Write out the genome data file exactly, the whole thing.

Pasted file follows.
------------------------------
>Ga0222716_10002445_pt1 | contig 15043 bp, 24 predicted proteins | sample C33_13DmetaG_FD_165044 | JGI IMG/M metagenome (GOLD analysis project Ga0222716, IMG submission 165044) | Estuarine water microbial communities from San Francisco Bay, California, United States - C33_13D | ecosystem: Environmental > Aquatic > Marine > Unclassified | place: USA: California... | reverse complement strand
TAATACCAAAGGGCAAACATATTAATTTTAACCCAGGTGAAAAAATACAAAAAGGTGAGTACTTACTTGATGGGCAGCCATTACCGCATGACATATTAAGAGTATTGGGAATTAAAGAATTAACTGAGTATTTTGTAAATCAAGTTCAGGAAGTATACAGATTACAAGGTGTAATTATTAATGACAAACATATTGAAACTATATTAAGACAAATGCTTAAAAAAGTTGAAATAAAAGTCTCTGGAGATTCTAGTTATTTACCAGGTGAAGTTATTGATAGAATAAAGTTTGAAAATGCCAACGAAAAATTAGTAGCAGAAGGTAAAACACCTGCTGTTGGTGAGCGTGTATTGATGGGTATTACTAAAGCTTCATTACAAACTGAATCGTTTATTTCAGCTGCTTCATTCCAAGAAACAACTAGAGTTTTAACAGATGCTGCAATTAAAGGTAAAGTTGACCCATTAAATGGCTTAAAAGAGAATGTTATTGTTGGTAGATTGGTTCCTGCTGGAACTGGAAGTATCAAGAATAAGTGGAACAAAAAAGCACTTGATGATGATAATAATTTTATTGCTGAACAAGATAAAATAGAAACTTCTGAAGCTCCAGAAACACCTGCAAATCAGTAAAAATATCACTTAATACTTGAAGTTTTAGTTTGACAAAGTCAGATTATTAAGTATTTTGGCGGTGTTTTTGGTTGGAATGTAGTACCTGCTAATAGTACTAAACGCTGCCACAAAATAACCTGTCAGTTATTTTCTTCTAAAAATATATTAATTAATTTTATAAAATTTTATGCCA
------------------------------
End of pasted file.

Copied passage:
>Ga0222716_10002445_pt1 | contig 15043 bp, 24 predicted proteins | sample C33_13DmetaG_FD_165044 | JGI IMG/M metagenome (GOLD analysis project Ga0222716, IMG submission 165044) | Estuarine water microbial communities from San Francisco Bay, California, United States - C33_13D | ecosystem: Environmental > Aquatic > Marine > Unclassified | place: USA: California... | reverse complement strand
TAATACCAAAGGGCAAACATATTAATTTTAACCCAGGTGAAAAAATACAAAAAGGTGAGTACTTACTTGATGGGCAGCCATTACCGCATGACATATTAAGAGTATTGGGAATTAAAGAATTAACTGAGTATTTTGTAAATCAAGTTCAGGAAGTATACAGATTACAAGGTGTAATTATTAATGACAAACATATTGAAACTATATTAAGACAAATGCTTAAAAAAGTTGAAATAAAAGTCTCTGGAGATTCTAGTTATTTACCAGGTGAAGTTATTGATAGAATAAAGTTTGAAAATGCCAACGAAAAATTAGTAGCAGAAGGTAAAACACCTGCTGTTGGTGAGCGTGTATTGATGGGTATTACTAAAGCTTCATTACAAACTGAATCGTTTATTTCAGCTGCTTCATTCCAAGAAACAACTAGAGTTTTAACAGATGCTGCAATTAAAGGTAAAGTTGACCCATTAAATGGCTTAAAAGAGAATGTTATTGTTGGTAGATTGGTTCCTGCTGGAACTGGAAGTATCAAGAATAAGTGGAACAAAAAAGCACTTGATGATGATAATAATTTTATTGCTGAACAAGATAAAATAGAAACTTCTGAAGCTCCAGAAACACCTGCAAATCAGTAAAAATATCACTTAATACTTGAAGTTTTAGTTTGACAAAGTCAGATTATTAAGTATTTTGGCGGTGTTTTTGGTTGGAATGTAGTACCTGCTAATAGTACTAAACGCTGCCACAAAATAACCTGTCAGTTATTTTCTTCTAAAAATATATTAATTAATTTTATAAAATTTTATGCCA